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What will be the web’s primary identity platform?
An announcement from Google today shows that it’s trying to stay in the fight by integrating Twitter across its 9 million Friend Connect web sites. That means you can log into a Google Friend Connect site with your Twitter profile and share that new membership with your friends along with other interesting content.
Keep in mind that most of those 9 million member sites are part of Google Blogger, which automatically got included in the platform when it launched. This will help those sites find new audiences and promote the Friend Connect identity to others.
What’s interesting is the timing of Google’s announcement. It comes on the same day Facebook announced a massive integration with Yahoo’s properties, handing the social network an additional way to reach 500 million people. A big win. Yahoo users can use their Facebook log-ins to see what friends are doing on its properties and share that activity with their social network.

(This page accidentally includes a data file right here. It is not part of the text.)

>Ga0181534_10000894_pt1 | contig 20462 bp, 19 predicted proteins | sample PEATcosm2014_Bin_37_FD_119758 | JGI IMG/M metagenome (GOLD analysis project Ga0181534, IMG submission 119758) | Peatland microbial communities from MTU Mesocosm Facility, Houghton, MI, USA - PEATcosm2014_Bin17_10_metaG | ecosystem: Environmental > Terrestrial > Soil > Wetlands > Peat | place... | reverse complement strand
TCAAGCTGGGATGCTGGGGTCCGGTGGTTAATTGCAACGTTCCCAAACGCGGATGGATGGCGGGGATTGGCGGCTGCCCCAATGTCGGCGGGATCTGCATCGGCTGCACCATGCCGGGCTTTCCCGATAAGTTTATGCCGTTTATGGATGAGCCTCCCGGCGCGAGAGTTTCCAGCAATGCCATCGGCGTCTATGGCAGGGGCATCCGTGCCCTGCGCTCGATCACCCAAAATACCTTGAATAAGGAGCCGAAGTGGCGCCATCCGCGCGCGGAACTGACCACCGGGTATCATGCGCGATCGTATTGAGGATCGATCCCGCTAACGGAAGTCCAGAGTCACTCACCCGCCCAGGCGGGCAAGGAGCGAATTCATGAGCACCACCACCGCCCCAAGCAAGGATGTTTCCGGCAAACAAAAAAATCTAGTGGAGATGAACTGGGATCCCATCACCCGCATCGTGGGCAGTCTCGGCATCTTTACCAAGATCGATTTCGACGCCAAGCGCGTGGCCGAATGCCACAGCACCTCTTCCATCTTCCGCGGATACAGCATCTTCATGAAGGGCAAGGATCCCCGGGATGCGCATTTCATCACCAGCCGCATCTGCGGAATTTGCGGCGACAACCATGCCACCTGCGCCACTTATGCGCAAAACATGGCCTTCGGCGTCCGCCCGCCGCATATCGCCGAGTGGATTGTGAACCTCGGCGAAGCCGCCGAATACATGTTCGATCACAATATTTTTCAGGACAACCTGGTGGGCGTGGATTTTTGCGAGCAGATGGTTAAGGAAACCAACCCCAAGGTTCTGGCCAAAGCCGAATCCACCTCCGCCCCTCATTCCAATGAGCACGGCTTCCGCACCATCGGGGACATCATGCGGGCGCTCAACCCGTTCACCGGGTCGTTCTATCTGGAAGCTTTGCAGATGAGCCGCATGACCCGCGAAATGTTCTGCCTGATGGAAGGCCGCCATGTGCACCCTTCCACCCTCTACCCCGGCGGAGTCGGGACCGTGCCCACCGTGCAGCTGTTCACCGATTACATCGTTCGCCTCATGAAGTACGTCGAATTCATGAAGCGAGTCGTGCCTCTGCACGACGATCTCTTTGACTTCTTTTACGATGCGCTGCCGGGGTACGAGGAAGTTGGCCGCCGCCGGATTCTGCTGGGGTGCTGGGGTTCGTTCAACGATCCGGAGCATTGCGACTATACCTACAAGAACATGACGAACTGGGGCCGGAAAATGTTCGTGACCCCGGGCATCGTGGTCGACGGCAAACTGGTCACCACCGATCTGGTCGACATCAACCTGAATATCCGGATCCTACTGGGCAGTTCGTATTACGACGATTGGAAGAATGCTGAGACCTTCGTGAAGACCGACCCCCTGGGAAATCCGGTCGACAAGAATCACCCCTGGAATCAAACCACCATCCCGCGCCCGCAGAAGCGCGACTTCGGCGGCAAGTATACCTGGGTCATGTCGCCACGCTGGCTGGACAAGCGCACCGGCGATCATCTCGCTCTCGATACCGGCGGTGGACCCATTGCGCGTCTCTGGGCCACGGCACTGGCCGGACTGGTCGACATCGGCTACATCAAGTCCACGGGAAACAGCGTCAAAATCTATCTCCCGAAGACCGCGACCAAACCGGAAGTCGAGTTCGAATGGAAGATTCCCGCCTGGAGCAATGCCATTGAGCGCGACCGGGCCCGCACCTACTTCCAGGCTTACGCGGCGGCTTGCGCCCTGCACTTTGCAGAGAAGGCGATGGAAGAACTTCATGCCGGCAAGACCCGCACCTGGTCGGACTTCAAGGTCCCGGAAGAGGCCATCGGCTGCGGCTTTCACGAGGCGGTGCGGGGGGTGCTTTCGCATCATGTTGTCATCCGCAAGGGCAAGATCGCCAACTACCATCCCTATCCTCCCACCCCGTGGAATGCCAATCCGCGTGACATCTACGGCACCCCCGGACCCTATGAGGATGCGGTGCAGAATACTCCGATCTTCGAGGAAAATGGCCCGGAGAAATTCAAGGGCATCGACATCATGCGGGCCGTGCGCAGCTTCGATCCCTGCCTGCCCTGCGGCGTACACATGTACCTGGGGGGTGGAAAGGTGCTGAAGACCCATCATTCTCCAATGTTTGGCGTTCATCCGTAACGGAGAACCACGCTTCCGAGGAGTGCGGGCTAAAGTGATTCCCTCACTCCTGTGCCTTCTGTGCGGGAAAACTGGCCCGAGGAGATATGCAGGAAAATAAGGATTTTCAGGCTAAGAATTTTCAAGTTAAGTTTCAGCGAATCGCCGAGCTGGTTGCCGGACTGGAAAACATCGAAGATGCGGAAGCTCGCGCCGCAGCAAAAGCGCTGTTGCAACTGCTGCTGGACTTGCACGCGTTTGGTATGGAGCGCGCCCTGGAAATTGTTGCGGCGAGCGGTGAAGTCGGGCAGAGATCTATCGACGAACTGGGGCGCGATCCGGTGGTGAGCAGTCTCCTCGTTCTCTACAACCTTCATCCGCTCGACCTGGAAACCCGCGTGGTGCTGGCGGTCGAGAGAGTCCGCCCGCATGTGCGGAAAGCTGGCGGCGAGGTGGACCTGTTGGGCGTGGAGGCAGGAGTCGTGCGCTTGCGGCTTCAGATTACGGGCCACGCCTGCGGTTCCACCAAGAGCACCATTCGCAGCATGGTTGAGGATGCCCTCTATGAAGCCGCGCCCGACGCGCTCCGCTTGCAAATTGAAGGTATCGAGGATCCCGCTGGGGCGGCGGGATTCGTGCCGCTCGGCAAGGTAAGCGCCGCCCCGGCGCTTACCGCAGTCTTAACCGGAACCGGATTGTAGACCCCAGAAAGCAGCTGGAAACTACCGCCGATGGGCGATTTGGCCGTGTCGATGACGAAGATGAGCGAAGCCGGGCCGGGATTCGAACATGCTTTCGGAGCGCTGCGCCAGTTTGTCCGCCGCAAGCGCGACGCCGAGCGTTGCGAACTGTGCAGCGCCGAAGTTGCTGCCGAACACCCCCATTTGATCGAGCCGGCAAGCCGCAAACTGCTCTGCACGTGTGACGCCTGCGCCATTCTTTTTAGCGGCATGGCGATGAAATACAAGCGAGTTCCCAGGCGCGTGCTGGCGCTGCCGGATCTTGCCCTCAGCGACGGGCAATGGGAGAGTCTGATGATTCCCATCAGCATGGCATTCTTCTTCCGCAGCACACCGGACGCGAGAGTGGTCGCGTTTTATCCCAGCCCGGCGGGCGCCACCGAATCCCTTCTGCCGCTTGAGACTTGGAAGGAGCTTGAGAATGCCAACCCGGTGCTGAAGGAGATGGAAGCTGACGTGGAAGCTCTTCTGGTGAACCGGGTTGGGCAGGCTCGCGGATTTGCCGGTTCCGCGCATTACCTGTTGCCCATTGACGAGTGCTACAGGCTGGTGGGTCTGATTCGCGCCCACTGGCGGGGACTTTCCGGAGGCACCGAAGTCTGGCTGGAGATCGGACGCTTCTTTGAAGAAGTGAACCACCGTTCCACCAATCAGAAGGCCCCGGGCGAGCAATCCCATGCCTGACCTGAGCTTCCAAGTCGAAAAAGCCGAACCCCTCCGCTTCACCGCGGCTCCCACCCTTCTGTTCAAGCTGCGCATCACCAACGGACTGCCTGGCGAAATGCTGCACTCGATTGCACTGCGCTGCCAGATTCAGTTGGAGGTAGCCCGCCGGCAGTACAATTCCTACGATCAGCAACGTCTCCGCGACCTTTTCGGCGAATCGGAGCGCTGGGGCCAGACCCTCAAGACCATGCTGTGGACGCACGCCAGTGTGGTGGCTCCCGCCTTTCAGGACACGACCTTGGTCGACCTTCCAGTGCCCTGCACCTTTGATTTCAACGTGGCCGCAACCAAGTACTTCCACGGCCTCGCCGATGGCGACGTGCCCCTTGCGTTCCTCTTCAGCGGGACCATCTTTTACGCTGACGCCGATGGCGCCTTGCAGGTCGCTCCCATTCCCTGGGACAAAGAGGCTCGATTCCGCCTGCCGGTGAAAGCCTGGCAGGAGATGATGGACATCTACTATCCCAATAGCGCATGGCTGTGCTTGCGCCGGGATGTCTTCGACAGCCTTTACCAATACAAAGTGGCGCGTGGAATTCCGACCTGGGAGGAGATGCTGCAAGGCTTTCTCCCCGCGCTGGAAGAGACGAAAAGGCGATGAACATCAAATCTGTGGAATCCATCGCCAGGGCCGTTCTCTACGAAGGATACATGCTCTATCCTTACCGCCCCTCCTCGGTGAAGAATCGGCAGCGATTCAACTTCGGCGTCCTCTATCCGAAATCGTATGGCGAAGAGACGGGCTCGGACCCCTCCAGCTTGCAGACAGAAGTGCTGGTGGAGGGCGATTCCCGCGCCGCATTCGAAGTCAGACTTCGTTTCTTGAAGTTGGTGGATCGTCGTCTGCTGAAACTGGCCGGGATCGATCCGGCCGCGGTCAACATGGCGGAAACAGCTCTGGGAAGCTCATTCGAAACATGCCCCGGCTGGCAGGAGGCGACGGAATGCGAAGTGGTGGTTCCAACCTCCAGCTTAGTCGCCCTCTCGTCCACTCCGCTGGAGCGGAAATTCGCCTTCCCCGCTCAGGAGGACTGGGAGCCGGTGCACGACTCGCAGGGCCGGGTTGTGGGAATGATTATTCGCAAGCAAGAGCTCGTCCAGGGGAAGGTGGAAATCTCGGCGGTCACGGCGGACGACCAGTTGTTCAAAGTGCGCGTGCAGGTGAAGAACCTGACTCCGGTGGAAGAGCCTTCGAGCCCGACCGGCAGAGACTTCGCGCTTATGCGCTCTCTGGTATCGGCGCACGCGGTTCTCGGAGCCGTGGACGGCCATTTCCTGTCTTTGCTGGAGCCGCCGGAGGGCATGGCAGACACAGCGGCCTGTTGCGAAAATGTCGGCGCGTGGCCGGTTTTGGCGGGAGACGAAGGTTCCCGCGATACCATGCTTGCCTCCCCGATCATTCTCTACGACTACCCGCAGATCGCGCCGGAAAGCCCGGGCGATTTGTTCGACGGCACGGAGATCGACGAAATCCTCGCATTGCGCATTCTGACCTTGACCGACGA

Google, however, doesn’t really have a large sharing platform. It has Orkut and Google Reader, but those haven’t found the same traction as Twitter or Facebook have with audiences closing in on half a billion users. It also wants to prevent the growth of closed or unfriendly ecosystems. So it’s turning to Twitter in a reactive move against its emerging competitor Facebook.
But this gives Twitter and Facebook more of a duopoly on data around our identities and social relationships. Is this ultimately what we want?
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